Novel Application Of Federal Law To Scientific Fraud Worries Universities And Reinvigorates Whistleblowers

A federal law written with corrupt Department of Defense contractors in mind has become a serious concern for university administrators, while at the same time giving scientific-fraud whistleblowers new hope for success in pressing their charges. BREAKING NEW GROUND: Scientist-lawyer Eugene Dong first saw the scientific fraud aspects of the False Claims Act. The False Claims Act, also known as the Lincoln Law, was passed in 1863 and amended more than a century later, in 1986. Originally, the

Franklin Hoke
Sep 3, 1995
A federal law written with corrupt Department of Defense contractors in mind has become a serious concern for university administrators, while at the same time giving scientific-fraud whistleblowers new hope for success in pressing their charges.

Eugene Dong BREAKING NEW GROUND: Scientist-lawyer Eugene Dong first saw the scientific fraud aspects of the False Claims Act.


The False Claims Act, also known as the Lincoln Law, was passed in 1863 and amended more than a century later, in 1986. Originally, the law was written to find and punish unscrupulous Union Army suppliers. As applied in scientific fraud cases, the law allows whistleblowers to sue universities and their scientists on behalf of the government for recovery of up to three times the amount of research grants they believe involve fraudulent claims, plus additional penalties.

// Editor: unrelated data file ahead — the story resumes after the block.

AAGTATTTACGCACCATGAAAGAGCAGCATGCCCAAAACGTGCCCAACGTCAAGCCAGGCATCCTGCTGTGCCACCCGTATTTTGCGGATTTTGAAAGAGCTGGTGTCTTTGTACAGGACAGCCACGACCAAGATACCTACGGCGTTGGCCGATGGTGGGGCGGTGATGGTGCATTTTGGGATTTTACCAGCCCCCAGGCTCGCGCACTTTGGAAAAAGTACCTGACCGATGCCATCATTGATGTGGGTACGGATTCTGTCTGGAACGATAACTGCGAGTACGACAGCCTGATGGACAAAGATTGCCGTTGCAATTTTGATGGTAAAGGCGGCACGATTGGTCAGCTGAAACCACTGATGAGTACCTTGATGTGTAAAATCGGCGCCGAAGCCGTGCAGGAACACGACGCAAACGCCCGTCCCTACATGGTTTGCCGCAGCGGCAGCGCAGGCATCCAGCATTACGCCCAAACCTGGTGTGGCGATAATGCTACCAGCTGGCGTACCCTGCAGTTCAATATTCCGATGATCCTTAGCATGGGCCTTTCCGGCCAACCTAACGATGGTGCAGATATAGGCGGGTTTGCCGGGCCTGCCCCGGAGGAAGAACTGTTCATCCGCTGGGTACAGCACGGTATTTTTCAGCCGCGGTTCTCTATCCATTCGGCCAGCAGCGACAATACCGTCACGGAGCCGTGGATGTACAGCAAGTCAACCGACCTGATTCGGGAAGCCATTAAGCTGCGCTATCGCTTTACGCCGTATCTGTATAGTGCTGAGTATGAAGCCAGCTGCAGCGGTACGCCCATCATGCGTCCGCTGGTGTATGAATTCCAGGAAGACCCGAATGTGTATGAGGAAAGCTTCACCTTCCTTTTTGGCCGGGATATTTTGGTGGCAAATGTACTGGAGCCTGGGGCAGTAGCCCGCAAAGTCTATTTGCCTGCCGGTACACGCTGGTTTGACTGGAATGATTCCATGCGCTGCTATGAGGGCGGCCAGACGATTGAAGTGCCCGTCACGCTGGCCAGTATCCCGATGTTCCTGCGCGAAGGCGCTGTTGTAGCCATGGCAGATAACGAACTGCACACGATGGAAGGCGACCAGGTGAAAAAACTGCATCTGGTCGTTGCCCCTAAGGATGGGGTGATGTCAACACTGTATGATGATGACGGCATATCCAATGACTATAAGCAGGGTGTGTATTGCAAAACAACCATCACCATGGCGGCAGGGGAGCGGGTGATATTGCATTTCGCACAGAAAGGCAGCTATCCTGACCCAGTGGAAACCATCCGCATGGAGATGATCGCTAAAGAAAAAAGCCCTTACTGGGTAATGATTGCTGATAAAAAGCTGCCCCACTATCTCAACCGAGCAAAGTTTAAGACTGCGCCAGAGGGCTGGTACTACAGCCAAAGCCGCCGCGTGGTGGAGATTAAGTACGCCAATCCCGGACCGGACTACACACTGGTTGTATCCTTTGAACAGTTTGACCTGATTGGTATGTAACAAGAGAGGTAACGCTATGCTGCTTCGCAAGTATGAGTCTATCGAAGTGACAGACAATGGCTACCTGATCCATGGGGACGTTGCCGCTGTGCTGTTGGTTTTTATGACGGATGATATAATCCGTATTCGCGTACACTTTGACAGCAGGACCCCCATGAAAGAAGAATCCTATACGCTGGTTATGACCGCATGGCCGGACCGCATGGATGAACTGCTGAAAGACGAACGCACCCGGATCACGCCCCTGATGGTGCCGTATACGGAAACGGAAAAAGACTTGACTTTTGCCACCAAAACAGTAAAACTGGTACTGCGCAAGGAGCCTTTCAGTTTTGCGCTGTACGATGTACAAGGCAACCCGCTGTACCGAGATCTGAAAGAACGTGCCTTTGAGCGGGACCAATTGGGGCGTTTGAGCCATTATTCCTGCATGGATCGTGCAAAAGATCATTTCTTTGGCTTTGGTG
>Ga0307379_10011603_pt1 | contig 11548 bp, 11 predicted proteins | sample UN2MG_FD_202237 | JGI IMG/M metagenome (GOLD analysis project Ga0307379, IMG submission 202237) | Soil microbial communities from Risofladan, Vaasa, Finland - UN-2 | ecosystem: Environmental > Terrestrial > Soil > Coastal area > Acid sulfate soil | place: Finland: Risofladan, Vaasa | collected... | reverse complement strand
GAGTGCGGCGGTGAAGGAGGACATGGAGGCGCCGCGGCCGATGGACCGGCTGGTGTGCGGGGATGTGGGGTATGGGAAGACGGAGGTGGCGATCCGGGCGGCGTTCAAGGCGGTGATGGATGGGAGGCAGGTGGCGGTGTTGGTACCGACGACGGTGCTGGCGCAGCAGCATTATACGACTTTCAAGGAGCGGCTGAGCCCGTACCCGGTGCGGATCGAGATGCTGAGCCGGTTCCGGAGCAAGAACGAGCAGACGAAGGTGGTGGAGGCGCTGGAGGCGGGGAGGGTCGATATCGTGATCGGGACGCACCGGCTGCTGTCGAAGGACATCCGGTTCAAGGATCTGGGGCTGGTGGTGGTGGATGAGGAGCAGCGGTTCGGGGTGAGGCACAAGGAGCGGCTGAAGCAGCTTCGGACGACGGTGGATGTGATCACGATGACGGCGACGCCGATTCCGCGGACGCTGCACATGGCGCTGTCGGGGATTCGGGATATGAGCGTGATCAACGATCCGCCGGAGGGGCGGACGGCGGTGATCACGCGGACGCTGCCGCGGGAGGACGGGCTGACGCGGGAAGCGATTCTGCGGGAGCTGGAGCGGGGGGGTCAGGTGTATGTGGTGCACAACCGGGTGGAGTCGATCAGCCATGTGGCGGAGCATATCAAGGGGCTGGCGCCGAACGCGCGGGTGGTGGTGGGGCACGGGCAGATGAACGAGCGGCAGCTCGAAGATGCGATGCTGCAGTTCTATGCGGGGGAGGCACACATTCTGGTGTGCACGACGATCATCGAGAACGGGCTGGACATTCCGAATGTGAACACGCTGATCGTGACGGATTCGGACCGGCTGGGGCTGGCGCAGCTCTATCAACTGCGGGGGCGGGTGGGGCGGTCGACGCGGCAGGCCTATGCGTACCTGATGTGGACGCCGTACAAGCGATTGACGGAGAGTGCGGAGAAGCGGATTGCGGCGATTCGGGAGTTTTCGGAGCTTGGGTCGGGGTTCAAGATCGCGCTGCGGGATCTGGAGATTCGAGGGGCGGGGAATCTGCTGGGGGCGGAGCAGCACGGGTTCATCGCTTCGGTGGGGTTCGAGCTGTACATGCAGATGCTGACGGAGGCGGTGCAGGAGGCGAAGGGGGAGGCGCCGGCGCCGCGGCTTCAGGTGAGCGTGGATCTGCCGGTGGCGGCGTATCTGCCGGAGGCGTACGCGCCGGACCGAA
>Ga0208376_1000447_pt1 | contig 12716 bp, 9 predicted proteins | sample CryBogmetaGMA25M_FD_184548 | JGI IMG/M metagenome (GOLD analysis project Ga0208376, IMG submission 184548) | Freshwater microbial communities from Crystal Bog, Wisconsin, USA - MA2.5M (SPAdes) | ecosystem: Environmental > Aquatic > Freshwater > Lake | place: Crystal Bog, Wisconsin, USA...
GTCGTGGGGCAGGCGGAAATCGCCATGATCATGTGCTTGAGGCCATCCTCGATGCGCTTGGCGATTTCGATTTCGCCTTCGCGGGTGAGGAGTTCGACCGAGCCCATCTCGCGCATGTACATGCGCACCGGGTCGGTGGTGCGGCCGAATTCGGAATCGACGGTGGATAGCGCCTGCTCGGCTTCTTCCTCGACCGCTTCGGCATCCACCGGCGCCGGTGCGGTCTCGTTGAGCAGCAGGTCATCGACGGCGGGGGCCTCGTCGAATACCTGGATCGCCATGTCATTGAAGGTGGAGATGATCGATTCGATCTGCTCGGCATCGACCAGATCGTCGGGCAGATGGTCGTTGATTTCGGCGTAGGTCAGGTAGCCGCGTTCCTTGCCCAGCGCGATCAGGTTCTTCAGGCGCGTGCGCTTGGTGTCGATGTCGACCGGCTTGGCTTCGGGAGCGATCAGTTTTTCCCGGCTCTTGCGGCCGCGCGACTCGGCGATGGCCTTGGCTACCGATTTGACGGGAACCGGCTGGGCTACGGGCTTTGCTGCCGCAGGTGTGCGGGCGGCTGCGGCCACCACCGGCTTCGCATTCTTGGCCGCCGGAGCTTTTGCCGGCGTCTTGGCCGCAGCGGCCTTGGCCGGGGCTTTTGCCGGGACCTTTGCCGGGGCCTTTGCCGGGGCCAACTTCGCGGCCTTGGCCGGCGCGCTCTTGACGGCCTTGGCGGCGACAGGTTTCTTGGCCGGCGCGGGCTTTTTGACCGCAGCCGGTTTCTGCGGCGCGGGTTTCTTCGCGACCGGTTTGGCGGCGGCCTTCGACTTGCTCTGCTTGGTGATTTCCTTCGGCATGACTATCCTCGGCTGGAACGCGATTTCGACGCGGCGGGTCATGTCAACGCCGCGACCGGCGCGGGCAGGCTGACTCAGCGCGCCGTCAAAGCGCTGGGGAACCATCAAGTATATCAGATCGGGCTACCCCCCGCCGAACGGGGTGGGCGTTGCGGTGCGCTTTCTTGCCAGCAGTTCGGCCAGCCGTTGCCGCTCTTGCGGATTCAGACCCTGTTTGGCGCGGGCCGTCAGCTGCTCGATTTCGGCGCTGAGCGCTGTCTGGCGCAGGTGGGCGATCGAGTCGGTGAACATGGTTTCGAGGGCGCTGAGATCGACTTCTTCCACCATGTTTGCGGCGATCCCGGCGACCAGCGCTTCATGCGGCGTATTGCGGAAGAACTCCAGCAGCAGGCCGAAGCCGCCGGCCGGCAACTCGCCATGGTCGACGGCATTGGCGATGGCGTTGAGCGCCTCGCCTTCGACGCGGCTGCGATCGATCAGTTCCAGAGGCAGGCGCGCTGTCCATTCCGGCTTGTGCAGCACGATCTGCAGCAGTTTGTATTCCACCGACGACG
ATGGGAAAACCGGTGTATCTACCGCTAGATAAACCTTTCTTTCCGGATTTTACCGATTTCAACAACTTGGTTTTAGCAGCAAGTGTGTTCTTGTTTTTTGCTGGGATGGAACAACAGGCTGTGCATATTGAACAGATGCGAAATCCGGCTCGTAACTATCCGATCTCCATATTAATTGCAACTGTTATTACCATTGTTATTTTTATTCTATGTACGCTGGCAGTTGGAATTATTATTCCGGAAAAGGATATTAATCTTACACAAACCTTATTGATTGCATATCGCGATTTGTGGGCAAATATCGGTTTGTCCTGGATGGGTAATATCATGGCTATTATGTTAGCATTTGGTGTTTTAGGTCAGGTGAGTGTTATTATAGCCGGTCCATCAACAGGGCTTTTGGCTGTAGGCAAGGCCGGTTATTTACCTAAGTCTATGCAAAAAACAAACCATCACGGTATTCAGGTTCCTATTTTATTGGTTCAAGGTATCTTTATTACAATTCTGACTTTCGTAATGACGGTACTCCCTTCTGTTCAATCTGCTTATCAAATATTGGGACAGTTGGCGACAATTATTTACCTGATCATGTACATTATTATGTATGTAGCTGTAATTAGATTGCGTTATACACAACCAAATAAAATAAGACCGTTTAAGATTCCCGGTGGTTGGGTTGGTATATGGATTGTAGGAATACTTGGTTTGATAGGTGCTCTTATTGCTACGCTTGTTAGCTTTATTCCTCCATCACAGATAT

While several parties firmly support or oppose the act, some feel the problems of and solution to research fraud lie...

Interested in reading more?

The Scientist ARCHIVED CONTENT

ACCESS MORE THAN 30,000 ARTICLES ACROSS MANY TOPICS AND DISCIPLINES

Become a Member of

Receive full access to more than 35 years of archived stories, digital editions of The Scientist Magazine, and much more!
Already a member?